In your middle years you periodically get checked for bone density. Follow your doctor’s instructions about how often to get checked because the guidelines are always changing. Be sure to ask for a copy of the results for your personal medical file. If you are in the normal bone density range, you probably don’t need to get checked again for several years, but talk to your doctor about that.
While people in this age range get osteoporosis more often than young adults, it is still relatively rare. Osteopenia is more common and the concern is that osteopenia will progress to full-blown osteoporosis.
Regardless of your bone density, there are things you can do to reduce your risk of developing osteoporosis. Some of these things are good for health in general (not just the skeletal system):
Dietary supplements – the value of calcium and Vitamin D supplements has been debated and continue to be debated. Talk to your doctor about this, but be aware that there is no overwhelming consensus that supplements are beneficial.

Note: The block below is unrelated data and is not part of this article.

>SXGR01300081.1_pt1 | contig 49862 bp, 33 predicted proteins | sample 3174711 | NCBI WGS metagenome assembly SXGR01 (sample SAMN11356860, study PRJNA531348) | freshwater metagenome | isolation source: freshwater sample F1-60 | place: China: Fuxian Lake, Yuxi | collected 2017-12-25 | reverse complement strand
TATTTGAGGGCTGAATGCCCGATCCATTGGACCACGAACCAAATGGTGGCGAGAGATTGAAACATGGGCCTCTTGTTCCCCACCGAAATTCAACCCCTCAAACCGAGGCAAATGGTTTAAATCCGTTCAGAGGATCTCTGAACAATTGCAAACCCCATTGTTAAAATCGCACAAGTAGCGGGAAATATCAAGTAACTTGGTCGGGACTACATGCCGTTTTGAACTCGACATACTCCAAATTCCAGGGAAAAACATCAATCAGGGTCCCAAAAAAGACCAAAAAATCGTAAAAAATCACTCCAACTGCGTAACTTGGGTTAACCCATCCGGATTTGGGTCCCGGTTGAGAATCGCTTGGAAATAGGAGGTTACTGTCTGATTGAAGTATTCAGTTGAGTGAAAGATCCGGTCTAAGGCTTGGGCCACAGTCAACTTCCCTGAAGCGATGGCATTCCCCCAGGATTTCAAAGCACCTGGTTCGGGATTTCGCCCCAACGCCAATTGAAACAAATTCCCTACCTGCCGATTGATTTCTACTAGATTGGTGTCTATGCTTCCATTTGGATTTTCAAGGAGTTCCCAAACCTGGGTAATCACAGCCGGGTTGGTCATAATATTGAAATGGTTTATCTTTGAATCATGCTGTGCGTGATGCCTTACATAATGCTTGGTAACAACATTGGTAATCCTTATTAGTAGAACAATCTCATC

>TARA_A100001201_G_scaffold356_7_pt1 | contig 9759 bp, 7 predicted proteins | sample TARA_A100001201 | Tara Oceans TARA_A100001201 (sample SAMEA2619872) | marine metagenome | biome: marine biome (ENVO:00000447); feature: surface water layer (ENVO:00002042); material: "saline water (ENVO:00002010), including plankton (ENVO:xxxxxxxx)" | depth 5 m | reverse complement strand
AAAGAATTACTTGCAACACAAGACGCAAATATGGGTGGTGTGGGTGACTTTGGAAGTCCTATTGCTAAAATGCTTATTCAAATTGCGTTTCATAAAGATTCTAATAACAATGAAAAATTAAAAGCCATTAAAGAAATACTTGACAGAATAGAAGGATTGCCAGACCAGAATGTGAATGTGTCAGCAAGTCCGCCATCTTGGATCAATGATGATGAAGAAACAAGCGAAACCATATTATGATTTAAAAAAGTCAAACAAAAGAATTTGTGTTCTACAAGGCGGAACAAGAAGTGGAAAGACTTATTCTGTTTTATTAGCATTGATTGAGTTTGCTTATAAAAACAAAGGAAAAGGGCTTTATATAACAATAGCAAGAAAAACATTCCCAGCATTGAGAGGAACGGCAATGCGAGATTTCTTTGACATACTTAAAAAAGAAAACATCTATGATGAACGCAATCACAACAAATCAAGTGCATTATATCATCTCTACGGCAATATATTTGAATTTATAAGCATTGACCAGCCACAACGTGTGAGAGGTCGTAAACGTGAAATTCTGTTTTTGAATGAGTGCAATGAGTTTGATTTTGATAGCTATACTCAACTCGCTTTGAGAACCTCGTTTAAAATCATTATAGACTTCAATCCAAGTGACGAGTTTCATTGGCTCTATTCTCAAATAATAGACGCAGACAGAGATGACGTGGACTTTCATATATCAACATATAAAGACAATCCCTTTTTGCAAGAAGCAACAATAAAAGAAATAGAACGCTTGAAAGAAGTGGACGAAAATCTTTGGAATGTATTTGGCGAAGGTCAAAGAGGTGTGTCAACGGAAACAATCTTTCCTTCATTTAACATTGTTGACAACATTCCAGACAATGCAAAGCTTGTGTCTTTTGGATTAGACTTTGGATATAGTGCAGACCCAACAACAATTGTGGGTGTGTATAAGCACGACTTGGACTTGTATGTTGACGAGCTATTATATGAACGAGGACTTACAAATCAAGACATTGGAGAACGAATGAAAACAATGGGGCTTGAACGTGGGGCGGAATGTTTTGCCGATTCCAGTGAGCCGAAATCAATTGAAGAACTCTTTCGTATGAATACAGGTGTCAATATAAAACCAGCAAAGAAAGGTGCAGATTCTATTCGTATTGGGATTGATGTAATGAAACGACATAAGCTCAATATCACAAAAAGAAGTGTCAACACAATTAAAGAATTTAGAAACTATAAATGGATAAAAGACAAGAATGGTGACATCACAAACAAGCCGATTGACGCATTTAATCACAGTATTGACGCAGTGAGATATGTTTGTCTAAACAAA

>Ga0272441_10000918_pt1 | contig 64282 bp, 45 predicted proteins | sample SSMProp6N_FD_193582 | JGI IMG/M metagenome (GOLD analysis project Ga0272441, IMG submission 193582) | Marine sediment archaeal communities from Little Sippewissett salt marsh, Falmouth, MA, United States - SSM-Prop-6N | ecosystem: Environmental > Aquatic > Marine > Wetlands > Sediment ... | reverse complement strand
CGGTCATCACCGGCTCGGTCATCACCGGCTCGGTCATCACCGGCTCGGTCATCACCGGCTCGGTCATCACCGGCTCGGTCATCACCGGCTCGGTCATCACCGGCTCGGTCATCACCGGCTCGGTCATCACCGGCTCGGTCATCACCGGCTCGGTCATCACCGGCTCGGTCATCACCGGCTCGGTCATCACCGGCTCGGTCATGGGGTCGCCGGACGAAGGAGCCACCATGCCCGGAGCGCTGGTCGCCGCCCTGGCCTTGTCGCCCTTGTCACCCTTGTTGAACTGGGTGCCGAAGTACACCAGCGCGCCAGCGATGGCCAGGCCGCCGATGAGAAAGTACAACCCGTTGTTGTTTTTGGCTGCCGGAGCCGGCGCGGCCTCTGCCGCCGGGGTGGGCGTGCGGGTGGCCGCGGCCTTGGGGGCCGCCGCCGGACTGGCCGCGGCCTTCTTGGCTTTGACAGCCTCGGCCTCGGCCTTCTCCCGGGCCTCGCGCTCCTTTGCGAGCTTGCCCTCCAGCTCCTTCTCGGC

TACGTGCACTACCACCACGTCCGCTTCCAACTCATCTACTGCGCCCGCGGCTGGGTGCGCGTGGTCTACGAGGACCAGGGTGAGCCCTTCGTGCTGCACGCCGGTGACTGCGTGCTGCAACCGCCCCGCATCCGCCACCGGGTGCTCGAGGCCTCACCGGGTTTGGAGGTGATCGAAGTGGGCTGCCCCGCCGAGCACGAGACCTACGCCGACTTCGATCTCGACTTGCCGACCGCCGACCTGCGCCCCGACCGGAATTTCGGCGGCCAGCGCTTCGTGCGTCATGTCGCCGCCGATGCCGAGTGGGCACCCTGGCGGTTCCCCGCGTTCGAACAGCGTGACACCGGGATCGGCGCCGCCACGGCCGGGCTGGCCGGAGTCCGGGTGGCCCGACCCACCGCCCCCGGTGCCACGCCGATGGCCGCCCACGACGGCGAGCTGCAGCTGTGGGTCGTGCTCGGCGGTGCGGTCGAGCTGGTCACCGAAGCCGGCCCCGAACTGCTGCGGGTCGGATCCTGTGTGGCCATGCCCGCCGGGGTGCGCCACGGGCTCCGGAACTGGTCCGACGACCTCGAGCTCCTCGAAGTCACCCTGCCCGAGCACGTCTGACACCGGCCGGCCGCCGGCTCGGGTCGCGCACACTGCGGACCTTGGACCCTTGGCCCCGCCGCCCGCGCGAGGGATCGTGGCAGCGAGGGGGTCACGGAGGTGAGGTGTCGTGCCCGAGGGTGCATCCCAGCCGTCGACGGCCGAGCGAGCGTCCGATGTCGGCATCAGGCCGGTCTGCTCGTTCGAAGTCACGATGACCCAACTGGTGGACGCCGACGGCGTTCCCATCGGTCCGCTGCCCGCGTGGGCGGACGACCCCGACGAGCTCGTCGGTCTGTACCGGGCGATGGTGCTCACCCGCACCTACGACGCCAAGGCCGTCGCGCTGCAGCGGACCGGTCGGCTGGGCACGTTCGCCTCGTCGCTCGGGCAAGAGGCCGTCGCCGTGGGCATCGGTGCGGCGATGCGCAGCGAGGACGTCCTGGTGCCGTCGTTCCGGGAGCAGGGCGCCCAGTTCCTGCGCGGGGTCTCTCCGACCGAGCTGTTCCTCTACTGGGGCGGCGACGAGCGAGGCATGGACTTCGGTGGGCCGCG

Exercise is probably the area where most middle-aged women could gain the most benefit as far as reducing osteoporosis risk. Exercise has a host of health benefits, of course, and these include reducing the risk of bone thinning.
Weight-bearing exercises include any activity which uses the muscles to hold up or lift the body’s weight. Walking, hiking, jogging, stair climbing, and dancing will help prevent osteoporosis or diminish its consequences. Lifting weights and carrying weights during morning walks also helps. Participating 3 to 5 times per week in weight bearing exercise, for 30 to 60 minutes, both contributes to the fight against osteoporosis, and yields numerous other physical and emotional benefits. Brisk walking, jogging, and hiking are also great exercises. Tennis is also popular with middle-aged people and can provide good work on the muscles and large bones.
Other Bone Diseases: